Wildebeest seems to be both a digital advertising firm and a tech development company. How do you describe the company, and what do your clients have in common?

Did I write this question? I love it! We’re a hands-on digital agency that helps creative brands innovate and grow. This means we combine Strategy with Design and Innovation to imagine big solutions and then build them.

My partner, Kevin, and I love keeping our agency small so we’re able to work on every project with every client we take on. It’s really important to us that we become better and better at our jobs so we can keep giving our clients the competitive advantage they need to succeed. Most digital agencies are entirely driven by the creative team and measure their success by the number of design awards hanging in their conference room. We’re different in that we ensure Business, Technology, and Creative have equal seats at the table when we’re exploring solutions with our clients.

Our clients are a combination of global brands, large advertising agencies, and inventive entrepreneurs. The common thread here is that each of our clients has a business challenge for which they’re looking for a creative solution that will give them an unfair advantage. We have a lot of fun with our clients and the products we bring to life.

Wildebeest migrations in East Africa face extinction. What must be done
Wildebeest migration in East Africa

Last question. Where did the name Wildebeest come from?

It came from a long list of other options we assembled and then narrowed down! As we were narrowing, we realized the common theme of the remaining options were all words that sparked life. We wanted to build a close team and we felt a name that conveyed family and camaraderie was moving in the right direction.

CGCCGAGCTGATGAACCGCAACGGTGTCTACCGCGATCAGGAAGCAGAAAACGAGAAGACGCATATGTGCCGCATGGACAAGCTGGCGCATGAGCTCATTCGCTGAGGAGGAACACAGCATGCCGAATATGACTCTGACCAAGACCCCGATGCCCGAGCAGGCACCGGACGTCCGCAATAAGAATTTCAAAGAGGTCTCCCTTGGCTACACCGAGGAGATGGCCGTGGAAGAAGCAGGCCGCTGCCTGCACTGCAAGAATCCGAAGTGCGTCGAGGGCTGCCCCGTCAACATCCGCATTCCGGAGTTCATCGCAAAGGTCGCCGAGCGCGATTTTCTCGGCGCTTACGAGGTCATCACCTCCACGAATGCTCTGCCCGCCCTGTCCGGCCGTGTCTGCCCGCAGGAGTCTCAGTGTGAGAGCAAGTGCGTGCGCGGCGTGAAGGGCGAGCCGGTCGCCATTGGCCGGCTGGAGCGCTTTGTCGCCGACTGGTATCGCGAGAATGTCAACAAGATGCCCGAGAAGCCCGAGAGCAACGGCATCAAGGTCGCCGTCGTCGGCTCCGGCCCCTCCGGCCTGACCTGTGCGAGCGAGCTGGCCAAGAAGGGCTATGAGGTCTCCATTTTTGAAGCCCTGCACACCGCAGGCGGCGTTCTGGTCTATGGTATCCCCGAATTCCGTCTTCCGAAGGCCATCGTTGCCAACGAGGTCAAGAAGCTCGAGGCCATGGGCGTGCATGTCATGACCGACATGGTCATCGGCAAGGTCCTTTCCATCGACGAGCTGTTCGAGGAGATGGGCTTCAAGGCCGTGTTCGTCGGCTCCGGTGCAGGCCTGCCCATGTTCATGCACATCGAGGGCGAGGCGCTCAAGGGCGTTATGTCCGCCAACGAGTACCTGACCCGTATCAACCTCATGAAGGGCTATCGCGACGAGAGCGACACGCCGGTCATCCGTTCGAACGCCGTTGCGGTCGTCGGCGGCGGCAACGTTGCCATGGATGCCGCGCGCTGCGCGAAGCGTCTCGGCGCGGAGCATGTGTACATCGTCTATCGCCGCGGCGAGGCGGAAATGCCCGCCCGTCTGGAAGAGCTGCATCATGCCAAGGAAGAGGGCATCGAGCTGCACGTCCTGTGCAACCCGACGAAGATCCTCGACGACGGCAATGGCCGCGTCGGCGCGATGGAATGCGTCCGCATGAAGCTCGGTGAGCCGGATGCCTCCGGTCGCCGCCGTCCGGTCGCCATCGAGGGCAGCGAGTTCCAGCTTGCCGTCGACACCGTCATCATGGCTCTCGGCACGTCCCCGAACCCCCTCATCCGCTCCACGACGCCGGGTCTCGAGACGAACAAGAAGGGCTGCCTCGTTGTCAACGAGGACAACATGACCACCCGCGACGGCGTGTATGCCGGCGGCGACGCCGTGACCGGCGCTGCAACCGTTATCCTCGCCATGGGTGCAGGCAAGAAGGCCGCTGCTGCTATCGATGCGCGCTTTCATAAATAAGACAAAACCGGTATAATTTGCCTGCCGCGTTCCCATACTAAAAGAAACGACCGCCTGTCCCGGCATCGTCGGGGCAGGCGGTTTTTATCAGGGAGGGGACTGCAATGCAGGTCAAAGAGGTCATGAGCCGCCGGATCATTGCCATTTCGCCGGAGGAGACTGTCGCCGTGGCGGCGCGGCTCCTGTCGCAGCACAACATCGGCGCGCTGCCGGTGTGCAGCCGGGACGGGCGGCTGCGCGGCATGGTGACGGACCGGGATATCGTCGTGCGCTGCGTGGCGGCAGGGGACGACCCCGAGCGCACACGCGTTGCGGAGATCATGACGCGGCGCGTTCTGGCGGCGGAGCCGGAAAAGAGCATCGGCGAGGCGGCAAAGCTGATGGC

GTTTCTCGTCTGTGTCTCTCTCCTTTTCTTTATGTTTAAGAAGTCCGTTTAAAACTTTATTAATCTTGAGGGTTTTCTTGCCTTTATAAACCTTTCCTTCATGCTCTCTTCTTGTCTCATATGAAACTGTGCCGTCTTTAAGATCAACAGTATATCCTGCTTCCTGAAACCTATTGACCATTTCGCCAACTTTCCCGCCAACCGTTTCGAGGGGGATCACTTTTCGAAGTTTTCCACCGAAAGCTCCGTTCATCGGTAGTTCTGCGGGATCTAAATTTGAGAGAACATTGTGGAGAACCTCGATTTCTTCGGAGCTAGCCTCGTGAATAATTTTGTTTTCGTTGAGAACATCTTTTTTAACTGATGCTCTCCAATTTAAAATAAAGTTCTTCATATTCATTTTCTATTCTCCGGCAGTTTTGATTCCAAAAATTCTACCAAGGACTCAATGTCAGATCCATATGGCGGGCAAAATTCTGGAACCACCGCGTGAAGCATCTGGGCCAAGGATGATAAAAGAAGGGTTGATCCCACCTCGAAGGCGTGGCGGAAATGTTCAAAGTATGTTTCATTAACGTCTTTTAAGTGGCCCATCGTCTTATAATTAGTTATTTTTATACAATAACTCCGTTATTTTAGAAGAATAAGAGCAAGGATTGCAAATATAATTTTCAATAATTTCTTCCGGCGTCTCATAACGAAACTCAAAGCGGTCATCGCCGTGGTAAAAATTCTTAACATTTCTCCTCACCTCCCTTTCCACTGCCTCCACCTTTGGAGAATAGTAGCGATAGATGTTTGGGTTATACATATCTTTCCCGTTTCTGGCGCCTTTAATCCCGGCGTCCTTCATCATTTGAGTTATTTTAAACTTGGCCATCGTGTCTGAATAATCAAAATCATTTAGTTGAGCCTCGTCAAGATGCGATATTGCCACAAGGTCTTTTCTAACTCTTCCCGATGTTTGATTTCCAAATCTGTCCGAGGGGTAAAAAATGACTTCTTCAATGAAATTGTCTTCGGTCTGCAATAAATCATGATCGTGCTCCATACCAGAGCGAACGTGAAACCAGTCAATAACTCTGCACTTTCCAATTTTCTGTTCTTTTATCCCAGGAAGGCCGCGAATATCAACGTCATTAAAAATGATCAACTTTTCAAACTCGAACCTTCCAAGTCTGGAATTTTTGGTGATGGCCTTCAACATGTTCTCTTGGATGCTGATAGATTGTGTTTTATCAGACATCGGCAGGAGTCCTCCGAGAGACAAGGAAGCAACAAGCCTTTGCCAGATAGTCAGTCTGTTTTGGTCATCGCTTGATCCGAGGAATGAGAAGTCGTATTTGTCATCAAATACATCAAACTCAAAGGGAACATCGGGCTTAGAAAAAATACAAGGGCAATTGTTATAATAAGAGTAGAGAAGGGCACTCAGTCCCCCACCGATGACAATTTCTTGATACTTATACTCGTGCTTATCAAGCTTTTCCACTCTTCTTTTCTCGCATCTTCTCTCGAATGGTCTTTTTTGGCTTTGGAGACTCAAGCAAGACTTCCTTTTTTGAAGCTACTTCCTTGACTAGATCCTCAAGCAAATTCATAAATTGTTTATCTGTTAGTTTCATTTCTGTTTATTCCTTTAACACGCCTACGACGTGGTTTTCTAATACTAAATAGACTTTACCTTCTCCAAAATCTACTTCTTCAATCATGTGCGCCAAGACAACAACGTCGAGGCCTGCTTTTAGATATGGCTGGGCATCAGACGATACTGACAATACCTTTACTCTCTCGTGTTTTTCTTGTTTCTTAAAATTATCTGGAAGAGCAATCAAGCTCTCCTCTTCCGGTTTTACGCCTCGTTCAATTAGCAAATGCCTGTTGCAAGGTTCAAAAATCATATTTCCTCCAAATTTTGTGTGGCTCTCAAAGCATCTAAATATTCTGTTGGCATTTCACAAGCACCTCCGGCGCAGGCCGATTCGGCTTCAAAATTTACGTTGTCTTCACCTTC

As we ruled out various invertebrates, we knew we wanted something warm-blooded, and then went all-in with the metaphor. We landed on Wildebeest because they’re peaceful animals that always stick together. They’re insanely fast, beautiful, and – most importantly – use swarm intelligence to overcome tricky situations. Not to mention, they just look cool – I mean, like, really cool. Have you ever seen a wildebeest?! They are magnificent creatures.

By Peter Page Peter Page has been verified by Muck Rack's editorial team

Journalist verified by Muck Rack verified

Peter Page is an Editor-at-Large at Grit Daily. He is available to record live, old-school style interviews via Zoom, and run them at Grit Daily and Apple News, or BlockTelegraph for a fee.Formerly at Entrepreneur.com, he began his journalism career as a newspaper reporter long before print journalism had even heard of the internet, much less realized it would demolish the industry. The years he worked as a police reporter are a big influence on his world view to this day. Page has some degree of expertise in environmental policy, the energy economy, ecosystem dynamics, the anthropology of urban gangs, the workings of civil and criminal courts, politics, the machinations of government, and the art of crystallizing thought in writing.